[Episcopal News Service – Austin, Texas] The Governance and Structure Committee on July 5 struggled with the question of how to ensure that the geographical areas covered by the Episcopal Church’s nine provinces receive adequate representation on Executive Council under a proposed resolution submitted for its consideration.
Resolution A075 proposes to ensure “diverse representation on Executive Council” by including representatives from the provinces but allowing the election of the representatives to be held at General Convention rather than as part of provincial elections.
Full ENS coverage of the 79th meeting of General Convention is available here.
“I’m troubled by all elections going through one centralized committee,” said Colorado Deputy Lawrence Hitt II, a committee member. “I don’t think it’s healthy for the church.” Currently, two representatives to Executive Council are elected by each of the nine provinces.
The resolution was submitted by the Task Force to Study Provinces. The task force was enabled by a resolution to eliminate provinces that was presented at the 78th General Convention. Resolution D011 charged the task force with studying the potential effects of eliminating the provinces and to consider what structures might replace them that would support the ministry and mission of the church.
In its report to the 79th General Convention, the task force said that restructuring how representatives to Executive Council are selected is an effort to refocus the energy of the provinces “on the mission of the church and relax their focus on the polity of the Episcopal Church.”
The Very Rev. Craig Loya, Diocese Nebraska deputy and a member of the committee, said that if representatives are elected at General Convention, “it’s unlikely that anyone from Nebraska would ever be elected. My issue is not who is elected from Province VI but that someone from our neighborhood is elected.”
Several committee members also shared their thoughts about whether the provincial system is even effective anymore. “Is the current provincial system viable?” asked North Carolina Deputy Joseph Farrell. “If we don’t agree on the concept, I don’t see how we can move forward.”
Earlier in the day, the Governance and Structure Committee held a joint hearing with the Congregational and Diocesan Vitality Committee, which is considering additional resolutions submitted by the Task Force to Study Provinces. The joint hearing was scheduled to allow members of both committees to hear comments on overlapping issues.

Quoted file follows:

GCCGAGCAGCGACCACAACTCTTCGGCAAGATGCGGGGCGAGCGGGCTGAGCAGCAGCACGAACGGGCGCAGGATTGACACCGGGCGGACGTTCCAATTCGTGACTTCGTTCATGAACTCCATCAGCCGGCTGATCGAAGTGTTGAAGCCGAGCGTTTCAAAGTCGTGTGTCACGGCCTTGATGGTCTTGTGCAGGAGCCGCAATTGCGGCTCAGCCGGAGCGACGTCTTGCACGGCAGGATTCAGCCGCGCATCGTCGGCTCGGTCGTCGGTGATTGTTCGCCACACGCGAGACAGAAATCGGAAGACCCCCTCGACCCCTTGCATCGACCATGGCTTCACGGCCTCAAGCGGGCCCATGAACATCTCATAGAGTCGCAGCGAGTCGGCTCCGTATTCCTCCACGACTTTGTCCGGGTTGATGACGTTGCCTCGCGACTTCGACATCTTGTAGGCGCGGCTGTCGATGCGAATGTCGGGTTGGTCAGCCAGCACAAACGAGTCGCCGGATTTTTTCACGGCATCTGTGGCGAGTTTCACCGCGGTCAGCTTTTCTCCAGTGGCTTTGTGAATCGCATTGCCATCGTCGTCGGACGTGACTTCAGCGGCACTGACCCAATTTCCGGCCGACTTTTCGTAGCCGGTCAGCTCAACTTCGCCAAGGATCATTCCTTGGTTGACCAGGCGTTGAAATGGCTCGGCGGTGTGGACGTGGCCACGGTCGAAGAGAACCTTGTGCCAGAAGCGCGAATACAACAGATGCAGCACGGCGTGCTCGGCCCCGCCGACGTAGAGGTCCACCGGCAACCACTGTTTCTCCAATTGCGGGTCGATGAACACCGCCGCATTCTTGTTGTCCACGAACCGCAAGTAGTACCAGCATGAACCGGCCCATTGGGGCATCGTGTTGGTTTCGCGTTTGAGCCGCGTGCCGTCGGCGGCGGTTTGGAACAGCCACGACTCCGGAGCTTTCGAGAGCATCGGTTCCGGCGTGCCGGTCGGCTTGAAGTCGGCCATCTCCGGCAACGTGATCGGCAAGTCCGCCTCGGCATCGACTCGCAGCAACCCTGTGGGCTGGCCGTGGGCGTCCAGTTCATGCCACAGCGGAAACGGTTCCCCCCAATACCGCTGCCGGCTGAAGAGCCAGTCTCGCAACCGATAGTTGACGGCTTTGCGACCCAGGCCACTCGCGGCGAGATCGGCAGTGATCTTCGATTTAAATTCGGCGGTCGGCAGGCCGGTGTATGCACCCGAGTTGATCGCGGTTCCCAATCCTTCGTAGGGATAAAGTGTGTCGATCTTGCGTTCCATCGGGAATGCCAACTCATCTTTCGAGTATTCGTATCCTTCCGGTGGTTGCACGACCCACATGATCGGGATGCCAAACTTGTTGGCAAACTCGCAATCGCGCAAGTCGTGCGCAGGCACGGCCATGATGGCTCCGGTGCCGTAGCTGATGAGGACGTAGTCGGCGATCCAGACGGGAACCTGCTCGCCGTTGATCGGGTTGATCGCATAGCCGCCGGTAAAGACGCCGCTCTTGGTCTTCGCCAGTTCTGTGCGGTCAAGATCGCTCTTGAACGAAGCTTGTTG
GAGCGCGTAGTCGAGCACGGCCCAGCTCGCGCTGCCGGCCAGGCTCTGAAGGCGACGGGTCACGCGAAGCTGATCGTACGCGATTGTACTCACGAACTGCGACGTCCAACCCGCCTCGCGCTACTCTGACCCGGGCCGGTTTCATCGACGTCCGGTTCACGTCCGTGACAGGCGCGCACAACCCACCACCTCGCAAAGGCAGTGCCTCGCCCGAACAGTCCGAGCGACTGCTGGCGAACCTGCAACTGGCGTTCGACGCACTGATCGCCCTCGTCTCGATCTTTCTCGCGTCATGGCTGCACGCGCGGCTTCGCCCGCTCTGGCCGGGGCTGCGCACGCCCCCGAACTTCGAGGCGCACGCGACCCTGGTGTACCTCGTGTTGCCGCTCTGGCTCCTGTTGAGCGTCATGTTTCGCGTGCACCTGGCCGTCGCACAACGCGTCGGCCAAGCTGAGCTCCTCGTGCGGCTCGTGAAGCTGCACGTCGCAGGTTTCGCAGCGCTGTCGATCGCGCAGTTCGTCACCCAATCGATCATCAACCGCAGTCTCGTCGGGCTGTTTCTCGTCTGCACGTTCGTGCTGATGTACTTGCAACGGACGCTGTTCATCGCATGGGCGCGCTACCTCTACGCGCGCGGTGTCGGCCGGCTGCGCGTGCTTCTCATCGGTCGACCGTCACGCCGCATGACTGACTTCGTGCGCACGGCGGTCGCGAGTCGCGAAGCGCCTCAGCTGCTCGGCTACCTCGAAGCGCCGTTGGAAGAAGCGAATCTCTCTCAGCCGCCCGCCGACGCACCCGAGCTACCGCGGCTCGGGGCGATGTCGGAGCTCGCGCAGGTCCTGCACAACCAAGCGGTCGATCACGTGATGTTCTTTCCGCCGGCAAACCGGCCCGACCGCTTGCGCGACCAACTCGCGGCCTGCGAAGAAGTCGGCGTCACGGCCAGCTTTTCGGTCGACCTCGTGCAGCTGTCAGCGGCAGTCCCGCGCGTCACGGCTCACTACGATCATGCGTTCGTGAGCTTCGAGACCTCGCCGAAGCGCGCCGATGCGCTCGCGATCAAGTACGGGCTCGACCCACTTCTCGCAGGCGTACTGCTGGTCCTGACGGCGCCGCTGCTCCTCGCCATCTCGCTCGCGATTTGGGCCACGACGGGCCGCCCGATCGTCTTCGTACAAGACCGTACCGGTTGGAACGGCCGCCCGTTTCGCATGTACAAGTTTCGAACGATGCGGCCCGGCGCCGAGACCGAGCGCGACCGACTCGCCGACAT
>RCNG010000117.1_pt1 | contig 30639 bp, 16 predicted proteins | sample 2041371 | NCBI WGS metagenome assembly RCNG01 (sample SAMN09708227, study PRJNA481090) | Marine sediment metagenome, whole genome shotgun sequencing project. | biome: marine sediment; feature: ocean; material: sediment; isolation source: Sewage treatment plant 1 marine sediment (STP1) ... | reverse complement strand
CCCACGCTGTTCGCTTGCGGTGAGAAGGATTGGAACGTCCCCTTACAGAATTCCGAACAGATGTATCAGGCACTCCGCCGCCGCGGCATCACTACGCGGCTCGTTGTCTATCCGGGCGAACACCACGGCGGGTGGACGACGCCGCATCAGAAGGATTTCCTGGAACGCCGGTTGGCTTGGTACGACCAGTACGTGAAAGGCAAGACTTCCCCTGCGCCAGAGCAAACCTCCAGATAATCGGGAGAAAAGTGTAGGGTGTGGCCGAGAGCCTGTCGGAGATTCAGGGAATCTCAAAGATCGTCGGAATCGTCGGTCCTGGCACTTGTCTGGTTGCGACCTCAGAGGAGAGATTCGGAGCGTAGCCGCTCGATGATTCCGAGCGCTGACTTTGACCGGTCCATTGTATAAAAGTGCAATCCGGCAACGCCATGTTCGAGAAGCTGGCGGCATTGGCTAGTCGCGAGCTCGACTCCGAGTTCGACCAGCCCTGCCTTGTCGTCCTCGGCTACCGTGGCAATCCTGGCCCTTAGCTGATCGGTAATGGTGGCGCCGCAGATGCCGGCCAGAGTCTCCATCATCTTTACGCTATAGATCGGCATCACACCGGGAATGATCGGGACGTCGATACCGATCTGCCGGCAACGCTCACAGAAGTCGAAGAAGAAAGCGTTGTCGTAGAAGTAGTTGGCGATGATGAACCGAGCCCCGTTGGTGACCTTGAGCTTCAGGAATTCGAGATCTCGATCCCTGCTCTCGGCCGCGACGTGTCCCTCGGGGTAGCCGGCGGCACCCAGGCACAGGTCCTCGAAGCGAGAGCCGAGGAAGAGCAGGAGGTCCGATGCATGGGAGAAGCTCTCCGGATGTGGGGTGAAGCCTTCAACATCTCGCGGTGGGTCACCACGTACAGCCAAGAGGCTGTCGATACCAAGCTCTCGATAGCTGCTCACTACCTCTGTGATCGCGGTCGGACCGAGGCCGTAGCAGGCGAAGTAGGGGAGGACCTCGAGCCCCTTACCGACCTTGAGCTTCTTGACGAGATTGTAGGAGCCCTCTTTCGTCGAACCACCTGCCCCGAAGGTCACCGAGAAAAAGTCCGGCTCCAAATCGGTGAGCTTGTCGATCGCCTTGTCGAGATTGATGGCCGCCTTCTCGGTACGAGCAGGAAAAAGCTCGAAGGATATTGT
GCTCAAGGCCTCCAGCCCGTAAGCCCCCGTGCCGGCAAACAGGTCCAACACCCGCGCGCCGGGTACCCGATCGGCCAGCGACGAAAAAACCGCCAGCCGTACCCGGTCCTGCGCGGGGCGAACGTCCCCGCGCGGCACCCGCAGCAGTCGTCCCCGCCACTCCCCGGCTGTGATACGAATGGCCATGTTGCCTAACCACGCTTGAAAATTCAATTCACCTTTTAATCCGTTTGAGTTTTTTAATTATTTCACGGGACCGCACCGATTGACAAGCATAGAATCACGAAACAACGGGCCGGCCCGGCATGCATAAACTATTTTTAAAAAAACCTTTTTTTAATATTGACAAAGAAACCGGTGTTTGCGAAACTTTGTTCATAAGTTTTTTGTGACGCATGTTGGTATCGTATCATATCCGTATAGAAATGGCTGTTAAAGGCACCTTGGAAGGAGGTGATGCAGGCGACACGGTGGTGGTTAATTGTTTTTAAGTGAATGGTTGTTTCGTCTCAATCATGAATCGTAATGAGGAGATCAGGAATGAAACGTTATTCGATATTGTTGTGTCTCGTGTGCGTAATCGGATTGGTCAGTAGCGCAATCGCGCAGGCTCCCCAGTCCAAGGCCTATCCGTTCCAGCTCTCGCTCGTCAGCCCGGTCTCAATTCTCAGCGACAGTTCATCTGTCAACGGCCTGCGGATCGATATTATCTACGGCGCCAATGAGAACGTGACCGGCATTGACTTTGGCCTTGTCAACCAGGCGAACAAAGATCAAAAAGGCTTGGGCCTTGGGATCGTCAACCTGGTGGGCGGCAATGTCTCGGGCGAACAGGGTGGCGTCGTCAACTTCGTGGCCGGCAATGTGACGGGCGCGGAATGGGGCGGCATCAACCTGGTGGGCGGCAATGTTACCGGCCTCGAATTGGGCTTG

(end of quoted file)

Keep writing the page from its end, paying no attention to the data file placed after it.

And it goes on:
During a general discussion, members of both committees grappled with a series of proposed resolutions relating to provinces, including their purpose, representation and funding.
The Governance and Structure Committee made no immediate decision on whether to approve those resolutions before it, including Resolution A075. Subcommittees were formed to review the resolutions in more detail and report back to the entire committee on its recommendations.
Other proposals included Resolution A076, which would remove representatives from each province from the process of selecting a location for General Conventions because “approving the site of General Convention does not seem to relate to the mission of the church.”
Resolution A072 asks dioceses over the 2019-21 triennium to “review, consider and align with whichever province best serves their identify and needs.”
In its report, the task force concluded that key advantages to the province system are they foster collaboration throughout the church, they facilitate the preparation of deputies for the General Convention and they enable small ministries to find individuals and resources to carry out their mission. “To remove this structure would jeopardize these advantages,” the task force reported.
The task force said that “the pattern of having some type of structure connecting the diocesan level with the church is important. Rather than invent something new, the recommendation is to look at what already exists and maximize what is working, as well as shifting what may not be working in each of the provinces.”
It also suggested a shift in emphasis from provinces helping to maintain the structure of the church. “The energy in the system needs to support the mission of the church, not be used in maintaining the structure,” the task force said. “The task force sought to focus the work of the provinces on supporting the mission of the church rather than on maintain parts of the system focused only on the organization of the system itself.”
This shift in emphasis led to the proposed resolution to amend how provincial representatives are elected to Executive Council.
— Mike Patterson is a San Antonio-based freelance writer and correspondent for the Episcopal News Service. He is a member of ENS General Convention reporting team and can be reached at email@example.com.